We’ve heard it a million times: that Latinos are the fastest growing segment of the US population (or were until just the other day) and that, together with African Americans, we are among the nation’s poorest and sickest, over-represented in prisons and unemployment lines, and under-represented in schools, business and politics.
We also know that Latinos are the largest of the so-called “minority” groups in the US today and that, together with African Americans, Asian Americans, Native Americans and other People of Color, we will outnumber Whites to become the new “majority” within the next thirty years. That is, if we are still considered “People of Color” by then, since the definition of race has always been flexible and who is considered “White” is changing once again.
This fact, that the definitions of “race” and “whiteness” has actually changed throughout the history of this country, is something not too many people know about or understand. Nor do many people, Latinos and Latinas included, know how people of Latin American origin in the US have been racially defined—and re-defined—over the past 195 years since the US purchase of Florida, the Mexican-American and Spanish-American Wars, and its on-going relationships with Latin America and the Caribbean. Nor have many people, Latino and otherwise, closely examined the origin and implications of the term “Hispanic,” or its impact on our identity and, potentially, on our collective social, cultural, economic and political well-being.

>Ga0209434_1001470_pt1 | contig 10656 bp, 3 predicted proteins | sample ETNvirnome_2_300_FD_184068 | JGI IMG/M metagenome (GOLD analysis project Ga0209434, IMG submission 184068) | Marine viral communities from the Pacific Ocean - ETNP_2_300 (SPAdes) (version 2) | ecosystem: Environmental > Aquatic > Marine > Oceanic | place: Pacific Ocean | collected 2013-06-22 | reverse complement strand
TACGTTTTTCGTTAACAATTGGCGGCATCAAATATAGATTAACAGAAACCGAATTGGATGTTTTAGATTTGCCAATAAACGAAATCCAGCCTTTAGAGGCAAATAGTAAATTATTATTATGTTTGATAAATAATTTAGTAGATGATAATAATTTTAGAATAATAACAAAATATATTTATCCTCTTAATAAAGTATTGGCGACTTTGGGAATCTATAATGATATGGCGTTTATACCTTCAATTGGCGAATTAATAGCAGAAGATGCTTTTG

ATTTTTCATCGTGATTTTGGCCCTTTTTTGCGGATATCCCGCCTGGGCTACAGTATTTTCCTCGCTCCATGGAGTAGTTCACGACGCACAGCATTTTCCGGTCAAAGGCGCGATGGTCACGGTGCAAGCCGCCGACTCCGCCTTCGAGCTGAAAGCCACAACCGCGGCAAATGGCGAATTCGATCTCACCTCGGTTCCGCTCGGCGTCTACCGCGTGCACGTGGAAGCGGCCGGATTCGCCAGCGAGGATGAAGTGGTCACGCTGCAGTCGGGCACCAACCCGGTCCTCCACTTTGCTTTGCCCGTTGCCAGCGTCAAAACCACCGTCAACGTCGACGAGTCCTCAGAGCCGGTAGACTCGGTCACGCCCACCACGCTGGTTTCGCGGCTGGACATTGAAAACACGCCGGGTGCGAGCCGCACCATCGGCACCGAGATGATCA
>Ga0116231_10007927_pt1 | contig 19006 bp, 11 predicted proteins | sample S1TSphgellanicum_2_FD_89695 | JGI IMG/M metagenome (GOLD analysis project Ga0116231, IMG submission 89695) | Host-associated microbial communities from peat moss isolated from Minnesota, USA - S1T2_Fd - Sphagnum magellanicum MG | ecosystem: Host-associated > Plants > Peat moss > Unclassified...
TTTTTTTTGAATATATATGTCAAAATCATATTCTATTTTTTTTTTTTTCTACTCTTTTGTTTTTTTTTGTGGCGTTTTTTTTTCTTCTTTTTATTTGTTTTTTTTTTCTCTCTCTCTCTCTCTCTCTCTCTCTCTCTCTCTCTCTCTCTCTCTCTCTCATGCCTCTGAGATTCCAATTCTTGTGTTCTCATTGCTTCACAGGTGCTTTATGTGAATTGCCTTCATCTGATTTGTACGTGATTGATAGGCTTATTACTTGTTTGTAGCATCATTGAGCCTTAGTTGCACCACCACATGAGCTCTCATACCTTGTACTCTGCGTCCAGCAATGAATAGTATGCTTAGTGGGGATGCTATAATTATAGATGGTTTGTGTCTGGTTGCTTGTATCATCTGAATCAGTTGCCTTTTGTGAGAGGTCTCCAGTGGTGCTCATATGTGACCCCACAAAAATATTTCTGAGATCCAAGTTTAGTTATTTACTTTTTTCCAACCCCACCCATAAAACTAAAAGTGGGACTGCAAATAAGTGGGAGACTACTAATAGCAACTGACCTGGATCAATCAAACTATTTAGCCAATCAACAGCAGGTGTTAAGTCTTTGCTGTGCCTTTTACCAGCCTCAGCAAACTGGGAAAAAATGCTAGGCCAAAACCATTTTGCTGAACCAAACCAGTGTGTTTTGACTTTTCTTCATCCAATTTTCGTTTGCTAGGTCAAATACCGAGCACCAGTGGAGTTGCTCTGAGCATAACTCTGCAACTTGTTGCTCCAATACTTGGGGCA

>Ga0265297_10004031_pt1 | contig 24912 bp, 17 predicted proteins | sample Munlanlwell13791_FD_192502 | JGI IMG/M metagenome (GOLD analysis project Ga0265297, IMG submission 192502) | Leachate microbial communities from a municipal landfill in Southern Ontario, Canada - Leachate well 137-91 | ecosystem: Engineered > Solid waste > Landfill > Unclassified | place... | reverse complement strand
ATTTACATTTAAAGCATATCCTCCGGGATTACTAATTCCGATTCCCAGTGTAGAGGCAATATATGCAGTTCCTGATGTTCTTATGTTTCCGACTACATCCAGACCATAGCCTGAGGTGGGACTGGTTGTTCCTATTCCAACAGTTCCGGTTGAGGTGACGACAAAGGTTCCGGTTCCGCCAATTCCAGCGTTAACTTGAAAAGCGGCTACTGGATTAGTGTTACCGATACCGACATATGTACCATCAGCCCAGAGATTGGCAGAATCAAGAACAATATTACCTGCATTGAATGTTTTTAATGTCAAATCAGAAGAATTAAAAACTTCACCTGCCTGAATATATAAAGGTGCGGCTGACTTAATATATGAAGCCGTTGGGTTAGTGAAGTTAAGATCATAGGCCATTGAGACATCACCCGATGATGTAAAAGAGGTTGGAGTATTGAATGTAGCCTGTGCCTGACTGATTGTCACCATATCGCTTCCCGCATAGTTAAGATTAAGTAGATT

In the Latino Challenges Toward Racial Equity, a two-day workshop hosted by the Racial Equity Institute in Greensboro NC this coming January 17-18, 2014, we examine the racialization of Latinos in the US. To shed some additional light on the complexities of racial identity of Latinos, we will also provide some historical and cultural context of race and racism in Latin America.
Moreover, we will explore how Latino identity is a source of strength for individuals and families of Latin American origin in the United States. Furthermore, we will propose that a critical understanding of the Latino experience of anyone that works in and with Latino communities is central to ending racial disparities in our institutions and to working together to create racial equity in our society.
Among the topics we will address are:
- Race and Racism: from the Spanish colonial castas system to the racial construct in the US today
- The Cyclone of Oppression: Dynamics and Impacts of Cultural, Institutional, Interpersonal and Internalized Racism
- Latino? Hispanic? Identity and Demography in a Race-Based Society
- Black, Brown and Light: Latinos and the Ever-Changing Political Nature of “Race”
- La cultura cura: The Healing Power of Culture
- Integral Transformative Organizing: Coming Together for [a] Change
So, if you work with or on behalf of Latinos and seek to deepen your effectiveness in creating racial equity in the Greensboro-Chapel Hill-Durham area, please come join María Reinat-Pumarejo and me for this workshop. [And if you live and work elsewhere, let’s talk about organizing a workshop in your area.]